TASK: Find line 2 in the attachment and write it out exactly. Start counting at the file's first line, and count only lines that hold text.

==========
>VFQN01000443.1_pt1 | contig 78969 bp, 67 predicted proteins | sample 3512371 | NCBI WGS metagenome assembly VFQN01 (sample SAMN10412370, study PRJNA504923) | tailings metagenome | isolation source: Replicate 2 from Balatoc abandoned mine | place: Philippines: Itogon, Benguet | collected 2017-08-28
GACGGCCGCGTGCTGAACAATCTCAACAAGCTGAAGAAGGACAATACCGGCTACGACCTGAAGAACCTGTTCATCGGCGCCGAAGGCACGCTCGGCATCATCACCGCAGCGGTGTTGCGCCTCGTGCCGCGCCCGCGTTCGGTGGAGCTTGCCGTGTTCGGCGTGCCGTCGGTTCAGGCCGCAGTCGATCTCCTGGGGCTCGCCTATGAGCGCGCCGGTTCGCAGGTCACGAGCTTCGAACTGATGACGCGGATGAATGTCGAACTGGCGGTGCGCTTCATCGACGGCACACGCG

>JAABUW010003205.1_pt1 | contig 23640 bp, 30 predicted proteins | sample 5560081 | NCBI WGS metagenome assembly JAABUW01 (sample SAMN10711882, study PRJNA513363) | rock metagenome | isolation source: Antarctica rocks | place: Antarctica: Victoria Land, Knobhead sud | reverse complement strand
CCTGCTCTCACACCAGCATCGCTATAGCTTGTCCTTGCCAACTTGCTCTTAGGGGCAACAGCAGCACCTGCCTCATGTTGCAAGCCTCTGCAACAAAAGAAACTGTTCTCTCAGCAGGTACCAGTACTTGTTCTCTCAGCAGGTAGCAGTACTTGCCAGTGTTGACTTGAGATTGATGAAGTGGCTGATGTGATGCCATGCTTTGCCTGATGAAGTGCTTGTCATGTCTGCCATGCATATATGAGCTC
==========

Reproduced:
GACGGCCGCGTGCTGAACAATCTCAACAAGCTGAAGAAGGACAATACCGGCTACGACCTGAAGAACCTGTTCATCGGCGCCGAAGGCACGCTCGGCATCATCACCGCAGCGGTGTTGCGCCTCGTGCCGCGCCCGCGTTCGGTGGAGCTTGCCGTGTTCGGCGTGCCGTCGGTTCAGGCCGCAGTCGATCTCCTGGGGCTCGCCTATGAGCGCGCCGGTTCGCAGGTCACGAGCTTCGAACTGATGACGCGGATGAATGTCGAACTGGCGGTGCGCTTCATCGACGGCACACGCG